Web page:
Explainer: Complex Number Conjugates

In this explainer, we will learn how to use the properties of conjugate numbers to evaluate an expression.

One important concept related to complex numbers is the idea of the complex conjugate. The idea of a conjugate might not be a new idea. When learning how to manipulate and simplify radicals, you might have been introduced to the idea of a conjugate. For a radical expression 𝑎+𝑏𝑐, the conjugate is defined as 𝑎𝑏𝑐. The complex conjugate is actually a special case of this where 𝑐 is a negative number.

Definition: Complex Conjugate

For a complex number 𝑧=𝑎+𝑏𝑖, the complex conjugate, 𝑧, is defined as 𝑧=𝑎𝑏𝑖. The complex conjugate is sometimes denoted 𝑧.

By simple consideration of the definition, we can see that, for any complex number 𝑧, the conjugate of the conjugate is equal to 𝑧; that is, (𝑧)=𝑧.

Example 1: Complex Conjugation

What is the conjugate of the complex number 27𝑖?

Answer

Recall the complex conjugate of 𝑧=𝑎+𝑏𝑖 is 𝑧=𝑎𝑏𝑖. For the complex number we have been given, 𝑎=2 and 𝑏=7 (careful not to miss the minus sign). Therefore, the complex conjugate is equal to 2(7)𝑖 which we can simplify to 2+7𝑖.

Example 2: The Complex Conjugate of a Real Number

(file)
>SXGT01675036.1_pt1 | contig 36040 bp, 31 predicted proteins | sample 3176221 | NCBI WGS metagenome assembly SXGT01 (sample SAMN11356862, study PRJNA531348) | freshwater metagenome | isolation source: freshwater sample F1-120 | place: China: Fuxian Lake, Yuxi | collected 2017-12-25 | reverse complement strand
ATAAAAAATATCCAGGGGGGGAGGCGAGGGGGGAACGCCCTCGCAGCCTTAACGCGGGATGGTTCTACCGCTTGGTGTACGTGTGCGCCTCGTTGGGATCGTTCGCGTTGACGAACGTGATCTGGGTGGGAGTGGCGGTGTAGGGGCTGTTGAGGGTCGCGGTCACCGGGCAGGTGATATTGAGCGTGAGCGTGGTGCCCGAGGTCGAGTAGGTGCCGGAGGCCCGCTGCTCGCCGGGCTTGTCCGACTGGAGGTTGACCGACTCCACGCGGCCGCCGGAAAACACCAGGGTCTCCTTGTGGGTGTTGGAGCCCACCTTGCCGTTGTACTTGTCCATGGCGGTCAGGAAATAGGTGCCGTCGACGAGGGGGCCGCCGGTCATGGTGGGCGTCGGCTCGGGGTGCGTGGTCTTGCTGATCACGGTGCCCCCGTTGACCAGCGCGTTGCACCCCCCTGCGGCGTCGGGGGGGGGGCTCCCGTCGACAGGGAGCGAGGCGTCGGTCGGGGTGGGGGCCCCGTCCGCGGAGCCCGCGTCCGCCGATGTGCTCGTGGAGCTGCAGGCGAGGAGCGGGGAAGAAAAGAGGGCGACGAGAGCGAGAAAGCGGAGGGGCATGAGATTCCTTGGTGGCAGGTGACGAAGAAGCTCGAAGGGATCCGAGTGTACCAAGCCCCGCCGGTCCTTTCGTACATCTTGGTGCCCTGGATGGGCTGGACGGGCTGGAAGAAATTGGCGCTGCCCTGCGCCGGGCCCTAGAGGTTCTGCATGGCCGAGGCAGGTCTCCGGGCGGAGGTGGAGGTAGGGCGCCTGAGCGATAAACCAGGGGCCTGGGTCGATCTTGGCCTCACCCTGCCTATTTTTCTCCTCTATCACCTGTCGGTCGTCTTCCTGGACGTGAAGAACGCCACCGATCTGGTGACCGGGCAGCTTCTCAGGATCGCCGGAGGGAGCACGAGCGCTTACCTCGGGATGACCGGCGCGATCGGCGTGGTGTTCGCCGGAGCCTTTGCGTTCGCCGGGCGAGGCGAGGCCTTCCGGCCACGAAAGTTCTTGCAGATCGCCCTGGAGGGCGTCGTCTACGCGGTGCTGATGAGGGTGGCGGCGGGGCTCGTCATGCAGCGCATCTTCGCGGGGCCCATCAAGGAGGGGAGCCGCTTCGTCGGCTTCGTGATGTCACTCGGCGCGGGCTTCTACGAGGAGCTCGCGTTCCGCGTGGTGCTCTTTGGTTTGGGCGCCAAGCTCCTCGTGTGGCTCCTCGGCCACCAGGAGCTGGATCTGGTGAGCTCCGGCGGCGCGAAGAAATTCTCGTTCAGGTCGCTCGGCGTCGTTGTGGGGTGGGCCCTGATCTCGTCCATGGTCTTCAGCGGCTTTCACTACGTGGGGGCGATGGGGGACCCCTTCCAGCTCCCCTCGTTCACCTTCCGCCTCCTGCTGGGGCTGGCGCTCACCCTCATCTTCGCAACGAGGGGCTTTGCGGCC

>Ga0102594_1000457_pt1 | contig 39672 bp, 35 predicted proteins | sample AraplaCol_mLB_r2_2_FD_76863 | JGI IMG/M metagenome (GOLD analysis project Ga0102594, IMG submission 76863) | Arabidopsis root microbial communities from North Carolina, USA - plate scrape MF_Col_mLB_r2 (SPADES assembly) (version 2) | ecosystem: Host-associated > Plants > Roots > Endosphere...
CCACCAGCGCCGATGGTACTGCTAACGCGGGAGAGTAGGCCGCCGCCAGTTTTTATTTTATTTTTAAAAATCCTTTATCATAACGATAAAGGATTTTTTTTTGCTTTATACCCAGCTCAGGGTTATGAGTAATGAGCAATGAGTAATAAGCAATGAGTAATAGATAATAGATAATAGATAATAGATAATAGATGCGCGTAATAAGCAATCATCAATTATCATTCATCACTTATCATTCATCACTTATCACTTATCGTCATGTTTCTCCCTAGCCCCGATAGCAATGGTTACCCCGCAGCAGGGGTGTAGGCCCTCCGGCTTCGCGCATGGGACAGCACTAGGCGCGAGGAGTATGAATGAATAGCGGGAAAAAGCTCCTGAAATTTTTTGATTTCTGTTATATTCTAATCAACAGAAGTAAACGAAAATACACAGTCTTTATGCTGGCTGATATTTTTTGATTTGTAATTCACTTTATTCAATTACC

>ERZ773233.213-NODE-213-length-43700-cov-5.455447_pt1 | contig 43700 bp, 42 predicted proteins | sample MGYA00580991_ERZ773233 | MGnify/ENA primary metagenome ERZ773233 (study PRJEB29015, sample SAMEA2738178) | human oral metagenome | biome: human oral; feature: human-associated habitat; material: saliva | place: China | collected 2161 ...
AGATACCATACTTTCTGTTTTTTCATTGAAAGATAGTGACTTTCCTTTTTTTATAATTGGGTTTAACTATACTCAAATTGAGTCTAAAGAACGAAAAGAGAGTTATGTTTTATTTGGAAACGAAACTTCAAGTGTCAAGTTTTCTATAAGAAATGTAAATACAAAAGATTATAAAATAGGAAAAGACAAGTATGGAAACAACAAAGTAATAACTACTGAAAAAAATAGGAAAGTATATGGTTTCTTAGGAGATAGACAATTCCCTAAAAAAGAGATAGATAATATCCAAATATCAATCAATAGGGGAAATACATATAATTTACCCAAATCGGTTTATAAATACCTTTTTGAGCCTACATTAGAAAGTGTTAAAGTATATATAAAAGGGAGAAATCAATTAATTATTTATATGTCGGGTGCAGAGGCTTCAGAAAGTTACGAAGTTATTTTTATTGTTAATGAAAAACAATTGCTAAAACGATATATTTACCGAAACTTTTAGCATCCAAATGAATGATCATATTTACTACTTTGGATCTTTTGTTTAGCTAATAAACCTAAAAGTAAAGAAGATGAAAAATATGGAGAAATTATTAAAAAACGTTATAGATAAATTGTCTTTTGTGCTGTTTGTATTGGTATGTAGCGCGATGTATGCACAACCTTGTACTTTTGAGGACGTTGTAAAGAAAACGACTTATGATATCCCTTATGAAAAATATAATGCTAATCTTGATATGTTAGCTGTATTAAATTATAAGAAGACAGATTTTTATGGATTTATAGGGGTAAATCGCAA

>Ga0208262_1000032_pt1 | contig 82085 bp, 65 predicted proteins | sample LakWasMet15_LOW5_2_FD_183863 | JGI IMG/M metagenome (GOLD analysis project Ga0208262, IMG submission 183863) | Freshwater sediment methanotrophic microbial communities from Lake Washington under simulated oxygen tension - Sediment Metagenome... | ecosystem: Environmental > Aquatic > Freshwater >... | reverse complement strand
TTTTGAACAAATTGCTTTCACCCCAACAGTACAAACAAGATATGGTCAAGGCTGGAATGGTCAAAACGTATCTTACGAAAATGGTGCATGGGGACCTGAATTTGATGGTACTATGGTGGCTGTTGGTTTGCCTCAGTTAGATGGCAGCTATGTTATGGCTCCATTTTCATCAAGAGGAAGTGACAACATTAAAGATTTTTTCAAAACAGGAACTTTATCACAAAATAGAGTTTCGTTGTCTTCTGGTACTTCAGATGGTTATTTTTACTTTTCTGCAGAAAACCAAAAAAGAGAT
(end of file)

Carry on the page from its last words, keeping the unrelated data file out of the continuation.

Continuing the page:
If 𝑧 is a real number, what will its conjugate be equal to?

Answer

The definition of the complex conjugate of 𝑧=𝑎+𝑏𝑖 is 𝑧=𝑎𝑏𝑖. If 𝑧 is a purely real number, we know that 𝑏=0. Hence, we conclude that if 𝑧 is a real number, 𝑧=𝑧.

Conversely, if we know that, for a complex number 𝑧=𝑧, we have 𝑎+𝑏𝑖=𝑎𝑏𝑖; gathering like terms, we get 2𝑏𝑖=0.

Hence, 𝑏=0, and we can conclude that 𝑧 is real.

Similarly, we could ask the question what is the complex conjugate of a purely imaginary number 𝑧. Using the definition of the complex conjugate noting that we have 𝑎=0, we find that, for a purely imaginary number, 𝑧=𝑧.

Example 3: The Sum of a Number and Its Complex Conjugate

Find the complex conjugate of 7𝑖 and the sum of this number with its complex conjugate.

Answer

The complex conjugate of 𝑧=𝑎+𝑏𝑖 is equal to 𝑧=𝑎𝑏𝑖. Hence, for the complex number we have been given, we have 𝑎=7 and 𝑏=1. Hence, the complex conjugate is 7+𝑖.

We can now add these two numbers together and get 7𝑖+7+𝑖=14.

Notice that the result of adding this number to its complex conjugate was a real number. This is no coincidence: for any complex number 𝑧=𝑎+𝑏𝑖, we have 𝑧+𝑧=𝑎+𝑏𝑖+𝑎𝑏𝑖=2𝑎.